Students, faculty from South Korea, Poland, Italy celebrate Christmas in diverse ways

The poll is not scientific; it is based on a survey result from 65 students, conducted during homeroom.

There are many similar ways that people in the school community celebrate Christmas, including decorating a Christmas tree, visiting family and having dinner together, exchanging gifts, hanging stockings, decorating the house, baking cookies, and going to church. 97% of students celebrate Christmas and 80% of students believe that they celebrate Christmas in a way that is unique to their families according to a poll on Google Forms of 65 students (results not scientific).

Christmas is a popular holiday celebrated worldwide, but there is more diversity within the school than one may be aware of.


Sophomore Jane Lee explains her experiences with the Christmas season in the United States compared to her homeland in South Korea.

Jane Lee:
“Christmas is celebrated more here, in the United States, than in Korea. The houses in Korea are very small and we do not have much room for decorations and a Christmas tree. I go to church in both Korea and the United States to celebrate Jesus’ birth. We do not acknowledge Santa in Korea, unlike the United States. In both countries, we exchange gifts and spend time with our families.”


Sophomore Charlie Cagann shares his Polish family traditions and how he celebrates Christmas.

Charlie Cagann:
“Every year on Christmas Eve, my family, who has a Polish background, gathers together with aunts, uncles, and cousins to say a prayer and break a Optatki, a wafer similar to the wafers received at communion. We each break off a piece and eat it.”


Mrs. Rosemary Castellucci, Spanish teacher, describes her Italian traditions during the Christmas season.

Mrs. Castellucci:
“Everyone in my family comes to our house on Christmas Eve, and we gather together on Christmas Day to share a meal of Italian food and turkey for the kids. Normally, when I was a child, I did not receive presents until January 6 because, where I’m from, we do not give gifts until the Epiphany. January 6 is the Epiphany, or La Befana in Italian. This is when baby Jesus got his gifts, so when I was a child, we received our gifts on the same day that Jesus did. Now in Italy, they celebrate and exchange gifts on both Christmas and the epiphany, but when I was a child January 6 was the main event; that’s when you got the big presents. For Christmas in Italy, the children only got the stocking stuffers, but since living in the United States we celebrate with gifts on Christmas and the Epiphany. This occurs all over Italy as a big Italian tradition, but it is not exclusive to Italy; the Epiphany is very significant in Spain and France as well.”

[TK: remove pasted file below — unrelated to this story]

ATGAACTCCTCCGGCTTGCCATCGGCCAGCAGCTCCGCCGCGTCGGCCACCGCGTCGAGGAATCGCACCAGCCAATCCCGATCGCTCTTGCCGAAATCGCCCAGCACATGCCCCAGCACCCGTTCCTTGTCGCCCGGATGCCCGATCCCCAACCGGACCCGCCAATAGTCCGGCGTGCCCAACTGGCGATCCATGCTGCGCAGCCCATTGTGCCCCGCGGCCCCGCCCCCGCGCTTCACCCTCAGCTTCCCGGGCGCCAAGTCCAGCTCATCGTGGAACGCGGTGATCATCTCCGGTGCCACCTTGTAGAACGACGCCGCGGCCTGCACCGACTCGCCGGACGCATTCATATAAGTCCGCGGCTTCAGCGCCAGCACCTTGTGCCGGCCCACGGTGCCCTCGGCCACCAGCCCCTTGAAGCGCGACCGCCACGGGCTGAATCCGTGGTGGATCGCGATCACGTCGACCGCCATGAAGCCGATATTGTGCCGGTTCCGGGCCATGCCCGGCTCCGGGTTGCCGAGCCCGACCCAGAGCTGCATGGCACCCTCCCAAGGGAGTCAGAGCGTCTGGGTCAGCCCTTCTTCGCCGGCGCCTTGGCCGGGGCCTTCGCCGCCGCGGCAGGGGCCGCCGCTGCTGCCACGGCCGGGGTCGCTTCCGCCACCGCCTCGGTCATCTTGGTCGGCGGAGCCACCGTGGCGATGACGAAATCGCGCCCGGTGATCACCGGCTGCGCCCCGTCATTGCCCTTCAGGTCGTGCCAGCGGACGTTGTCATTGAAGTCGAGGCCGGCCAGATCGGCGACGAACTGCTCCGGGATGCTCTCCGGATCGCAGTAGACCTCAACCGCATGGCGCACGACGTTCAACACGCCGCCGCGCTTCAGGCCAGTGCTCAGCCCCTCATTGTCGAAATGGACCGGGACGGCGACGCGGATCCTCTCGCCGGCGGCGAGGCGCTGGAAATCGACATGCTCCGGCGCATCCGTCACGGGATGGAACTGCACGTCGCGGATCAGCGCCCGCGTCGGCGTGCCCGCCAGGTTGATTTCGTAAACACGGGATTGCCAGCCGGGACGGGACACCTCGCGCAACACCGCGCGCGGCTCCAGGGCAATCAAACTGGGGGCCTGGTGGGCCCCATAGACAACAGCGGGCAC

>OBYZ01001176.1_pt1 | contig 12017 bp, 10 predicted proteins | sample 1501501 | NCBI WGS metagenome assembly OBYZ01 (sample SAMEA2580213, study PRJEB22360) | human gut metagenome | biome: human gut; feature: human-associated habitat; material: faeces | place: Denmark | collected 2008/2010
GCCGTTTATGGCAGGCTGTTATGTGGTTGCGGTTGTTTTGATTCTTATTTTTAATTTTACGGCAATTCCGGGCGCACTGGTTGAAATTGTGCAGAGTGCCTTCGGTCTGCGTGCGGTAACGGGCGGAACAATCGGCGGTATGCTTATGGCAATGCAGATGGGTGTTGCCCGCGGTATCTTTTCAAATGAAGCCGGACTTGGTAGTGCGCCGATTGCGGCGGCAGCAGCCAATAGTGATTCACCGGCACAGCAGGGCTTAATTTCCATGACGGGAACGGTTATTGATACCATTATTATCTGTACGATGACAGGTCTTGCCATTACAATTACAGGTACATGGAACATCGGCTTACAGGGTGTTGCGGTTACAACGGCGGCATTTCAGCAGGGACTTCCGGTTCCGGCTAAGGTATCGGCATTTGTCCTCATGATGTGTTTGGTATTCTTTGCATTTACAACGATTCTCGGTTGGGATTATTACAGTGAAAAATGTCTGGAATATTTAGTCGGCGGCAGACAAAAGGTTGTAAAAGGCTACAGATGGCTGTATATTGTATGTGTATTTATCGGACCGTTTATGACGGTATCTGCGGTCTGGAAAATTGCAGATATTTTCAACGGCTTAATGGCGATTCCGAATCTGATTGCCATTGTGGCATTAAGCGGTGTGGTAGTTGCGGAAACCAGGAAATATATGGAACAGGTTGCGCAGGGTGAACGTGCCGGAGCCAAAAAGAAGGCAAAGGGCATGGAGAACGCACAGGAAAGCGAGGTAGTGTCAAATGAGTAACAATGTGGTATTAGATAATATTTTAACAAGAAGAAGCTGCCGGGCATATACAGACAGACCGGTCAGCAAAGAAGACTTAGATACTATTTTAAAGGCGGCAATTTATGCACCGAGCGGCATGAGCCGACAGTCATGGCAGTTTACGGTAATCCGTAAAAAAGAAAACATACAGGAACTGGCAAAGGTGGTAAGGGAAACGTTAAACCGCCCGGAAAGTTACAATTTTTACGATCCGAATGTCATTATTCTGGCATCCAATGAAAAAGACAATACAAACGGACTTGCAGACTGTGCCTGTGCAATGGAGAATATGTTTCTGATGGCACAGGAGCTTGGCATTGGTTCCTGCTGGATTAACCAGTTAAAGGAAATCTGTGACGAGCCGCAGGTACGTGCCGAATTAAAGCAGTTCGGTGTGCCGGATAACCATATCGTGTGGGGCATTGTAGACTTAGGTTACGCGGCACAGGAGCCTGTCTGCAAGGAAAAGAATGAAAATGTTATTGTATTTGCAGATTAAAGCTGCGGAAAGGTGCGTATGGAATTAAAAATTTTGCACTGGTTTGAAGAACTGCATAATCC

There are many people within the school who celebrate Christmas by listening to Christmas music, wearing Christmas clothing, and decorating their houses. One of the biggest debates surrounding the holiday of Christmas is when the Christmas season officially begins. There are about 22% of students within the school who do not acknowledge the end of the fall season and Thanksgiving. They even begin celebrating Christmas right after Halloween. About 48% of students begin to celebrate these holiday traditions after Thanksgiving, about 9% of students that celebrate Christmas starting on December 1, and 17% of students celebrate the Christmas season only on the designated Christmas break. There is a small portion students, 4%, who listen to Christmas music and wear Christmas clothes all year round.

Whether or not everyone celebrates the holiday season in the same way within their families, students can be involved within the holiday season around the school. Upcoming holiday events include Campus Ministry Christmas Caroling and an all-school Mass.